January 5, 2016 - 7:07 pm
After weeks under a harsh national spotlight, the newspaper executive embroiled in a media-ethics scandal that involved the Las Vegas Review-Journal issued a formal mea culpa.
But the Tuesday apology didn’t address concerns about cross-country assignments that involved unusual scrutiny of Clark County District Court Judge Elizabeth Gonzalez. One of those assignments resulted in a story about Gonzalez that inexplicably ran on Dec. 2 in a Connecticut newspaper. The other, issued by former Review-Journal owner GateHouse Media, had three Review-Journal reporters closely monitoring Gonzalez and two other judges without a clear purpose.
In fact, the statement from Michael Schroeder, who owns Central Connecticut Communications and managed the Review-Journal for two tumultuous weeks in December, raised more questions than it answered, media ethicists said.
“Schroeder’s note fails to explain anything that people want to know about this mystery article (on Gonzalez),” said Jay Rosen, a media critic and journalism professor at New York University. “What did he think he was doing? Why did he publish it? And did he temporarily forget that Bristol (Conn.) is not in Nevada?”
Schroeder’s apology — “I personally apologize to you, our readers,” he wrote in a note that ran in the print edition of his newspapers but was not published online — stemmed from his role in the Dec. 2 story, which ran in his New Britain Herald newspaper and questioned Gonzalez’ fairness.
Schroeder acknowledged assigning, editing and publishing the article, which criticized Gonzalez’ handling of a wrongful-termination case against Las Vegas Sands Corp.
The story has raised eyebrows because the family of Sands CEO and President Sheldon Adelson purchased the Review-Journal on Dec. 10 through its Delaware-domiciled News + Media Capital Group and installed Schroeder as the paper’s manager, though an Adelson spokesman said Monday that Schroeder is no longer manager of the RJ or News + Media.
The piece also contained plagiarized passages and made-up quotes, and was published under the pseudonym Edward Clarkin.
“The level of reporting in this story did not meet our standards. … You depend on us to provide true, unbiased information. We will continue to strive to do so and earn your trust on a daily basis,” Schroeder wrote in his apology to readers.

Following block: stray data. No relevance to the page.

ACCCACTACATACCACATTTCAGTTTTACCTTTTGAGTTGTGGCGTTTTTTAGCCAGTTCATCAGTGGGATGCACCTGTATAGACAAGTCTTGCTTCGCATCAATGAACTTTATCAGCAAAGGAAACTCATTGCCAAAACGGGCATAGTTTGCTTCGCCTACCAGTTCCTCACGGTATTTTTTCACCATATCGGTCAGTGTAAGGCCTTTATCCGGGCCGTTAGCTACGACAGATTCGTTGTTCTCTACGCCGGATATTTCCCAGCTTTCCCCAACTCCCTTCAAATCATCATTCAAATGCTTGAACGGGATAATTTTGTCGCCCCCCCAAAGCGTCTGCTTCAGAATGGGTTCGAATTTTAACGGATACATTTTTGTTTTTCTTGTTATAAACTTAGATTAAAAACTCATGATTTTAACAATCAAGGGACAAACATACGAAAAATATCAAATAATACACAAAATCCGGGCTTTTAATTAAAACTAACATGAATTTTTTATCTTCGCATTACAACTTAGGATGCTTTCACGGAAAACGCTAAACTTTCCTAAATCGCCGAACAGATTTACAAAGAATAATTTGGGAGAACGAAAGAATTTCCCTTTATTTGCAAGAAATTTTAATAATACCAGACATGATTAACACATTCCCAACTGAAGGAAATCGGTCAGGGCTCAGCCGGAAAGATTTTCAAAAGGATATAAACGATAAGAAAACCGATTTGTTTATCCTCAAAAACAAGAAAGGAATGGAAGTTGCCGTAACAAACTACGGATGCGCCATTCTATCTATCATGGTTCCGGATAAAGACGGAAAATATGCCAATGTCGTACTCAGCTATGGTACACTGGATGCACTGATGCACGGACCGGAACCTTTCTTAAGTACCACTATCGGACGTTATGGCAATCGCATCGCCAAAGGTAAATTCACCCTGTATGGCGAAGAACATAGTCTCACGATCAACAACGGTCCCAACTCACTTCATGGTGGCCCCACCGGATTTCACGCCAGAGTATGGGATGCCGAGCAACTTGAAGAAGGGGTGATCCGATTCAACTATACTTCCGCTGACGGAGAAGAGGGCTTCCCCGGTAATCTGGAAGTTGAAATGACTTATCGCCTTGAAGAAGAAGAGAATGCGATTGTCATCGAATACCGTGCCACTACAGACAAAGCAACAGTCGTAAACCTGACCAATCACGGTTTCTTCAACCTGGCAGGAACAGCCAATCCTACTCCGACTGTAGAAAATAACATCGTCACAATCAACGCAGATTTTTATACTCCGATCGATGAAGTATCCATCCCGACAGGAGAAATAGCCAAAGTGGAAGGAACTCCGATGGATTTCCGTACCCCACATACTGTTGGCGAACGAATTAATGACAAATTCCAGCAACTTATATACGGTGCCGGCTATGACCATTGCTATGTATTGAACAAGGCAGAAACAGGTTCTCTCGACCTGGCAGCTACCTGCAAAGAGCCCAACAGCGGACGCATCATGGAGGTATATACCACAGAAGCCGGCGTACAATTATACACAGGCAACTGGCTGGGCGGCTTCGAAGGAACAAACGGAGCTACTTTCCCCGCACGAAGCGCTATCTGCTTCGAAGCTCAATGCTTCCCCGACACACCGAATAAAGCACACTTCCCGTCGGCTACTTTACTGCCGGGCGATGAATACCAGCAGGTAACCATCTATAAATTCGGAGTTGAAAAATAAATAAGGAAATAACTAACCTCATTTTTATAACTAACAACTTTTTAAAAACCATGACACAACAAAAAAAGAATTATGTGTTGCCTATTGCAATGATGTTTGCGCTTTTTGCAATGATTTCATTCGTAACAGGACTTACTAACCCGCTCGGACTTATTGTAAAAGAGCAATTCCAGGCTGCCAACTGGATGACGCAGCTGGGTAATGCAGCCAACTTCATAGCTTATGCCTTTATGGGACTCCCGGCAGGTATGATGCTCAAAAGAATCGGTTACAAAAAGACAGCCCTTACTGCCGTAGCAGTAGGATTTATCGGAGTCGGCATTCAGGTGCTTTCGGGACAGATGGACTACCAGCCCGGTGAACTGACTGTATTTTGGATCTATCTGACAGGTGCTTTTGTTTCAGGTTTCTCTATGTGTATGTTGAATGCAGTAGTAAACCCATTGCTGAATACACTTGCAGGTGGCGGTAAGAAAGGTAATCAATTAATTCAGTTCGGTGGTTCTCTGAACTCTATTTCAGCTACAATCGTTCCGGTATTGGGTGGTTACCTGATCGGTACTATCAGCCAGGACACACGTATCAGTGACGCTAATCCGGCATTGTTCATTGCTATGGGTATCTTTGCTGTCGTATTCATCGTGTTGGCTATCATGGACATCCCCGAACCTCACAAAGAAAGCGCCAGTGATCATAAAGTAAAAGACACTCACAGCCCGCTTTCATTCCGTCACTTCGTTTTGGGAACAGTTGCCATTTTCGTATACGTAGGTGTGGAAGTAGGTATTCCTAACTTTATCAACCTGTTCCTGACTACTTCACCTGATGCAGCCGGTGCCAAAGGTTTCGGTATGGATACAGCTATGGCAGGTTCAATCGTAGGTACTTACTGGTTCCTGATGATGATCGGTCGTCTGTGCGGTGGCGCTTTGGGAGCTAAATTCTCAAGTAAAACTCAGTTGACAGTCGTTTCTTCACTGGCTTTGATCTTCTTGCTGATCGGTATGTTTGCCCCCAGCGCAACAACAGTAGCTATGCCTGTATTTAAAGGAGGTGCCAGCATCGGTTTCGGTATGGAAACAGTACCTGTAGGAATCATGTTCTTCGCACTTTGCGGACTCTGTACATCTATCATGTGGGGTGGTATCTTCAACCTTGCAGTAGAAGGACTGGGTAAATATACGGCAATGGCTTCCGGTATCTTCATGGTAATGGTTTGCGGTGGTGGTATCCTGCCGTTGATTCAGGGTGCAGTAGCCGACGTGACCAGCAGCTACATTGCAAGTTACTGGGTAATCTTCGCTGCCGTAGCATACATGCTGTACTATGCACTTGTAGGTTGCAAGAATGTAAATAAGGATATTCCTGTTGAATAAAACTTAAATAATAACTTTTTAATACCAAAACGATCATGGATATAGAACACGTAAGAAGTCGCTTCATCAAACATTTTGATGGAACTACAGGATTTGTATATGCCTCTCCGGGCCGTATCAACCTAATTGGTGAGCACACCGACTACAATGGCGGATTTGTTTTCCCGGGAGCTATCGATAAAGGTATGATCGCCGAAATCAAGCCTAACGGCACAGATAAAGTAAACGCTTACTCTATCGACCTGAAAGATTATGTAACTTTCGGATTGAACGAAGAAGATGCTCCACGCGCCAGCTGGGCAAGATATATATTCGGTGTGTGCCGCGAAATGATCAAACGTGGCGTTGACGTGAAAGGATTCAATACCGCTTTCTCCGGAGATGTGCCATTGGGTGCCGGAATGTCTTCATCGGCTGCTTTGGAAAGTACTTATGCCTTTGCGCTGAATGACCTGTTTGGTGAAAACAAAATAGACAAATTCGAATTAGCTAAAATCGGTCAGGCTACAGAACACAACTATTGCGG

Reached on his cellphone Tuesday afternoon, Schroeder declined to comment further.
“Everything is in the letter,” he said.
Actually, one major element is missing, Rosen said.
“It’s not a genuine apology. In order to apologize properly, you first have to explain what you did,” he said.
For starters, Schroeder never disclosed who Edward Clarkin is. Signs point to Schroeder himself — his middle name is Edward and his mother’s maiden name was Clarkin. But he merely wrote in his apology that a “pseudonym … was used.”
Nor did Schroeder explain why he ran the story, whether anyone asked him to publish it, or where he obtained information used in the piece. Among the story’s details: Gonzalez “forced” Sands to respond to 70 or 80 detailed questions through “corporate designees” — something she allegedly didn’t require of other litigants in her courtroom — and fined the company $250,000 when it “couldn’t provide information because of restrictions against access” to data from Macau, where Sands has three megaresorts.
The report is especially troubling in light of the Review-Journal’s judge-watching assignment, which didn’t result in an RJ story though a long report was prepared for GateHouse executives.
“We still don’t know what happened to the material that RJ reporters collected,” Rosen said. “We don’t know what the connection is between that investigation of judges and this monstrosity that appeared (in the New Britain Herald). And most importantly, from my point of view, we don’t know where those instructions originated and why that assignment was given.”
Review-Journal executives have said they never sent the information to GateHouse corporate headquarters, and no one from there ever asked for the file.
Executives with GateHouse Media, which flipped the RJ to the Adelson family in December for $140 million after buying it in March for $102.5 million as part of an eight-daily chain, have repeatedly refused to tell RJ reporters the origins of the judge-watching directive.
In their response, Schroeder and GateHouse executives have missed a chance to repair damage to their papers’ credibility, Rosen said.
“When you have massive screwups and scandals like this, it’s not only that they wear away at trust, it’s that the response to them is a moment of truth,” he said. “If you genuinely screw up and you genuinely examine it, you can actually come out with more trust. Mistakes themselves are not fatal to trust. They can be an opportunity to … rebuild and actually strengthen the bond with readers. Acts like Schroeder’s just make it a lot worse and actually compound the original error.”
Contact Jennifer Robison at email@example.com. Follow @_JRobison on Twitter.